(Some summaries and alternate proofs for the enunciations of Proclus’ Elements of Theology)
All multitude participates in a certain respect of The One.
A multitude is this multitude, and is therefore has some unity. But it does not have unity in virtue of itself (for it is a multitude), and so it has unity in virtue of another from the multitude. This other is either one unity among a multitude, or is is the principle of unity for the whole multitude of all things. But without some principle of unity for the whole multitude of all things, the whole becomes unthinkable- to say “all things” would be a contradiction, for the whole would not be a whole, all things would not be all.
What participates in The One, is both one and not one.
Participation in the one requires two things; unity and distinction. As unified with it, it is in someway one, and as divided from it, it is in some way many, for division from the one is possible only by some multitude.
Everything productive of another is more excellent than the nature of the thing produced.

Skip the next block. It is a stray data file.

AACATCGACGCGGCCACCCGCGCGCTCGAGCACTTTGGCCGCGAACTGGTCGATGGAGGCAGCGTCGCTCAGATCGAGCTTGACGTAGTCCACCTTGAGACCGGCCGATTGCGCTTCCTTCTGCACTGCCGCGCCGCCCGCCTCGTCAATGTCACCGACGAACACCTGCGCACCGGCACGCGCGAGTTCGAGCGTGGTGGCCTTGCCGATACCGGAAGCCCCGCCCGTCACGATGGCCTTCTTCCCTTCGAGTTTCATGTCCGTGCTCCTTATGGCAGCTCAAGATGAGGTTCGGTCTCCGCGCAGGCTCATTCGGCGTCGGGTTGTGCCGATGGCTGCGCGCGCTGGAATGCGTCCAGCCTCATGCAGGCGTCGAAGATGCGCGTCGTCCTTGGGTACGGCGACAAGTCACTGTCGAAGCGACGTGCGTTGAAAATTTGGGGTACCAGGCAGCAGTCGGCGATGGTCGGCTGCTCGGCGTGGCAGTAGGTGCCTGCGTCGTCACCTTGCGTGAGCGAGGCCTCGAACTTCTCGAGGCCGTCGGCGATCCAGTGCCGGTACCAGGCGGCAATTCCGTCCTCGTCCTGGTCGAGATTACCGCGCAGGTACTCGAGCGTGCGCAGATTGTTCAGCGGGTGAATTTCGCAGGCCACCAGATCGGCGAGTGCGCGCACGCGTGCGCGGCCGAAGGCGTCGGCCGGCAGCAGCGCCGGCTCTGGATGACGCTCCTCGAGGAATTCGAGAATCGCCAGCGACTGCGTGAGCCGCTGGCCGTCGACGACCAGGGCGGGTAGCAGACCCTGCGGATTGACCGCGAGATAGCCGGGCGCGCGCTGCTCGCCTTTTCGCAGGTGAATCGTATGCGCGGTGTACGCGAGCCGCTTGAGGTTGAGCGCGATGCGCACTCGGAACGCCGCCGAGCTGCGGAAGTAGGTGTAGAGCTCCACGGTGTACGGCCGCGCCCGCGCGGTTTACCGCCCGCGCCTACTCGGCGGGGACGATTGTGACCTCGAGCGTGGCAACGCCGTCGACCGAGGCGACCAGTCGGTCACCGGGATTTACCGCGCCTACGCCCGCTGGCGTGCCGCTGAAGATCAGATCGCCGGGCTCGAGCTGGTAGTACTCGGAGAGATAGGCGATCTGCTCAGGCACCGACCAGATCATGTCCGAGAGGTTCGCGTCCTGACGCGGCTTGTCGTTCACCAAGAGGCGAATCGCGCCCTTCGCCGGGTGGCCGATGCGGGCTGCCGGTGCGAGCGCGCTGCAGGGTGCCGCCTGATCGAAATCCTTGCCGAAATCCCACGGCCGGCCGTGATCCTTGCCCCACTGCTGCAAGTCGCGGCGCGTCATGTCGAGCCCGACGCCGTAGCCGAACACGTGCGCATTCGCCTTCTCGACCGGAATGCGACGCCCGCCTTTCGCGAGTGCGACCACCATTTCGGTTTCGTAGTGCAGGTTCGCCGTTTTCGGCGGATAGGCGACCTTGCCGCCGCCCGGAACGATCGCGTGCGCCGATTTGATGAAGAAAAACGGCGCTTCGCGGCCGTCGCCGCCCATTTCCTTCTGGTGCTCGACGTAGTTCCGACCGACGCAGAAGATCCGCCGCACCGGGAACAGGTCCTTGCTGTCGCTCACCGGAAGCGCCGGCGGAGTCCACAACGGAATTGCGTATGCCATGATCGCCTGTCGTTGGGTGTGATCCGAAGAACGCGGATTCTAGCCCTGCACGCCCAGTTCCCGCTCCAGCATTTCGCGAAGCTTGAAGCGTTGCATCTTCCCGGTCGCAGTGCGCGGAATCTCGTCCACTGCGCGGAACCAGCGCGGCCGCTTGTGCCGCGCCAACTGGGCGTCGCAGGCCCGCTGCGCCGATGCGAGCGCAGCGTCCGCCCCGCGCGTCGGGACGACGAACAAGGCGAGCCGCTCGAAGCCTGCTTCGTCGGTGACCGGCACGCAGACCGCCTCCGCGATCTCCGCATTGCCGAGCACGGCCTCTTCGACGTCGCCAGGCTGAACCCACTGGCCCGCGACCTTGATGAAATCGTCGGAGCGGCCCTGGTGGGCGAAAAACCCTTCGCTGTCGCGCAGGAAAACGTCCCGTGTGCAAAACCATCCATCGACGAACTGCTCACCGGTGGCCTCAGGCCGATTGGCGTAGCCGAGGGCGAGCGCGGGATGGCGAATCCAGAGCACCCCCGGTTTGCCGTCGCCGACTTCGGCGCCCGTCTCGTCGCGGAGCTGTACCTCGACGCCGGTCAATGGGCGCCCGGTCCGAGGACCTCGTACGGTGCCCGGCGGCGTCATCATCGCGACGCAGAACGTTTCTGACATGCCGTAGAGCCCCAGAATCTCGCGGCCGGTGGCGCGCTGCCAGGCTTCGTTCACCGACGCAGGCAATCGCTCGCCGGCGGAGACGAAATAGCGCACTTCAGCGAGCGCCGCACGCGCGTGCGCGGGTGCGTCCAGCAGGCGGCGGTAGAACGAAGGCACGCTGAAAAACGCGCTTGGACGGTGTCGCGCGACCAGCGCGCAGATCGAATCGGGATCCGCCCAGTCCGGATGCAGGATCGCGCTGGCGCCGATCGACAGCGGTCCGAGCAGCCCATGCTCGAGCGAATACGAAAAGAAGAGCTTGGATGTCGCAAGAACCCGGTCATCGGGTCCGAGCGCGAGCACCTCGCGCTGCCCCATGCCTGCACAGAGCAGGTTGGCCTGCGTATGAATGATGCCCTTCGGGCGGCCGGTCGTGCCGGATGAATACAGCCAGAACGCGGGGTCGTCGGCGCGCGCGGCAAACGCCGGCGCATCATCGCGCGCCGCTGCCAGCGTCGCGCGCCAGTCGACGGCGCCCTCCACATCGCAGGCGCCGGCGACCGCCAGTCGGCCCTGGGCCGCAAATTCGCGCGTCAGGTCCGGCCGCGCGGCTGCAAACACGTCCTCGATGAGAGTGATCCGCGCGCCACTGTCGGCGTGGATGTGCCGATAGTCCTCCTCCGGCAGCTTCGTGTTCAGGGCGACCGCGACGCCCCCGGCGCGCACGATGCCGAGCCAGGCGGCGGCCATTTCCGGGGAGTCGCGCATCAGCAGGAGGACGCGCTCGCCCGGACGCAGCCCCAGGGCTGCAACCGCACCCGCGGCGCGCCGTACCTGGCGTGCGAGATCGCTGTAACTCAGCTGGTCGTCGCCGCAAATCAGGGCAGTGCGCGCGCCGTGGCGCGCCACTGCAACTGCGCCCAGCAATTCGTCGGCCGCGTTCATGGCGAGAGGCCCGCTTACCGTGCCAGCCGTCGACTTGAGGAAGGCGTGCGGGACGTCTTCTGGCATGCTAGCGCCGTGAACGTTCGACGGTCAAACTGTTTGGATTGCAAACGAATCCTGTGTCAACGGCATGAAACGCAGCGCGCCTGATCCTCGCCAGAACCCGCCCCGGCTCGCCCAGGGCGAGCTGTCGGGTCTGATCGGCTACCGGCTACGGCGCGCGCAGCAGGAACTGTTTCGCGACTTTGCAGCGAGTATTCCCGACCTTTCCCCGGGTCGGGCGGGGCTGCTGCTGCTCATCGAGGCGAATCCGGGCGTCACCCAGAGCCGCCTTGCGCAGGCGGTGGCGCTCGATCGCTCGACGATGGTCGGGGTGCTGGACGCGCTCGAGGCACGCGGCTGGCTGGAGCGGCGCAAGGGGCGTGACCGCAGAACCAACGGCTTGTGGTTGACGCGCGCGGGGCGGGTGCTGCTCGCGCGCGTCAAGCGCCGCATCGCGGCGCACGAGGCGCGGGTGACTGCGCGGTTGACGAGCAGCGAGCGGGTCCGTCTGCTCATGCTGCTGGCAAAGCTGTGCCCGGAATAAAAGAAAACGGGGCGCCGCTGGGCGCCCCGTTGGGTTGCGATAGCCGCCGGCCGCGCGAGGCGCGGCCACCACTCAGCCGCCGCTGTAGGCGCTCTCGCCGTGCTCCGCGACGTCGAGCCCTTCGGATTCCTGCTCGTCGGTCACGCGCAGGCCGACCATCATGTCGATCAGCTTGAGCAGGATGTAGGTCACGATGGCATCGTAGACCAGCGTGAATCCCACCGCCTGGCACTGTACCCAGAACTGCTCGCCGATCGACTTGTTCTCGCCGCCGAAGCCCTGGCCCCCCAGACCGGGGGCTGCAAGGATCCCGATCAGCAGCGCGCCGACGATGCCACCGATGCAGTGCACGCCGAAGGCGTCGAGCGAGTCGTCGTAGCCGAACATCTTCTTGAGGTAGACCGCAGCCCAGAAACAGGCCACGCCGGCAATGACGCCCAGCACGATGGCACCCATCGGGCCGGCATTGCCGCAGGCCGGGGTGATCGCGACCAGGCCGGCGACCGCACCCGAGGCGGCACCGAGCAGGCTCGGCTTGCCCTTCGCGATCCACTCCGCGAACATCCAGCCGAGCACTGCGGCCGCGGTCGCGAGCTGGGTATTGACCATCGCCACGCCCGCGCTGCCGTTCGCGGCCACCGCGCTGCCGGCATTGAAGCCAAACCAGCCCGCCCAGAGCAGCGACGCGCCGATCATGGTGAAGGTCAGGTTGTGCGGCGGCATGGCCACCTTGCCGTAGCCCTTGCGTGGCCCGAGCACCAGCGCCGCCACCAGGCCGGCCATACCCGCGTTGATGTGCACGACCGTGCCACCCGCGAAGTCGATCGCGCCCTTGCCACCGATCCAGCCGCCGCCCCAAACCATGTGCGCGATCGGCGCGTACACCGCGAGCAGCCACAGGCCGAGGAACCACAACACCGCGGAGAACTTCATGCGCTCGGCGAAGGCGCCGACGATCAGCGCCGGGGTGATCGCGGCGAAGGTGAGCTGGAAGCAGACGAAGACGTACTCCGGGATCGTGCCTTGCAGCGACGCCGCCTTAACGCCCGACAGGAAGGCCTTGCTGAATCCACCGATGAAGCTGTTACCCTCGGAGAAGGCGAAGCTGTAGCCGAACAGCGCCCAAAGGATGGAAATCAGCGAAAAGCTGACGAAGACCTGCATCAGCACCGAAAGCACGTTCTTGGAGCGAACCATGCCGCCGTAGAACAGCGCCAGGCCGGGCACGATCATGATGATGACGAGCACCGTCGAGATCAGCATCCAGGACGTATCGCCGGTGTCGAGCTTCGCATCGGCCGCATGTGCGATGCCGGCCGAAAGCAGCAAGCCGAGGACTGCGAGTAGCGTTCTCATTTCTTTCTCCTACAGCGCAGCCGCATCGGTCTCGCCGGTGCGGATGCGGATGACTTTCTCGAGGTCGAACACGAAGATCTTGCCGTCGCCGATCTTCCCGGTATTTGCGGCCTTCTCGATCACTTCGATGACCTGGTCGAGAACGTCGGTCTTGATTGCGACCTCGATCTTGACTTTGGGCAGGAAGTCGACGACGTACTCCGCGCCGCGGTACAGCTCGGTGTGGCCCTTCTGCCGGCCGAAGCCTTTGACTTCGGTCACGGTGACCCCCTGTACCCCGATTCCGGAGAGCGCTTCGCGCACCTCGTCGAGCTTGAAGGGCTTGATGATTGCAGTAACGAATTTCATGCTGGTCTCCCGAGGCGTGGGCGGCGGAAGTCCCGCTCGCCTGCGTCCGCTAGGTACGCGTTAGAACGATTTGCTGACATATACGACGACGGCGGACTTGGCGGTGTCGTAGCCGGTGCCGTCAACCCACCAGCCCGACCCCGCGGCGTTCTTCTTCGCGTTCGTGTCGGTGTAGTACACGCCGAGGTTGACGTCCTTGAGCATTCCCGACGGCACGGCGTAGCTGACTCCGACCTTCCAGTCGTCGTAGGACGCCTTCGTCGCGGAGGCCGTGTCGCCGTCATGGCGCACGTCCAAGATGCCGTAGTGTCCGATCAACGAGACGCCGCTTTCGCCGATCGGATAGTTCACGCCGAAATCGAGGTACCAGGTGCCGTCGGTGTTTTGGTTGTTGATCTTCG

What causes (is causing) another either makes another cause, or not. If not, it is of a more eminent nature than what has no causal power. If it creates another cause, then either the second cause is greater in power, equal, or inferior. If inferior, the enunciation is proven. If equal, then a posterior cause is equal to a prior one, which is impossible. If greater, then its very causal power is an effect of the first cause, which makes it supposedly equal, which has just been shown impossible.
More briefly, what is causing cannot cause its own priority in another. But the excellence of a cause is in its priority to other causes and effects.
The good itself is the leader of all things that in any way whatever participate in the good.
This follows from the first theorem, for the unity of anything it its good, for since all being is either a composite or simple, but both subsist by unity, and all things seek subsistence, all unity is good.
Moreover, all participation presupposes a common good, and so participation in The One presupposes a single common good of The One.
All being seeks the good, and so what is primarily good is beyond them. If it is one of them, then there is some being that would not seek the good.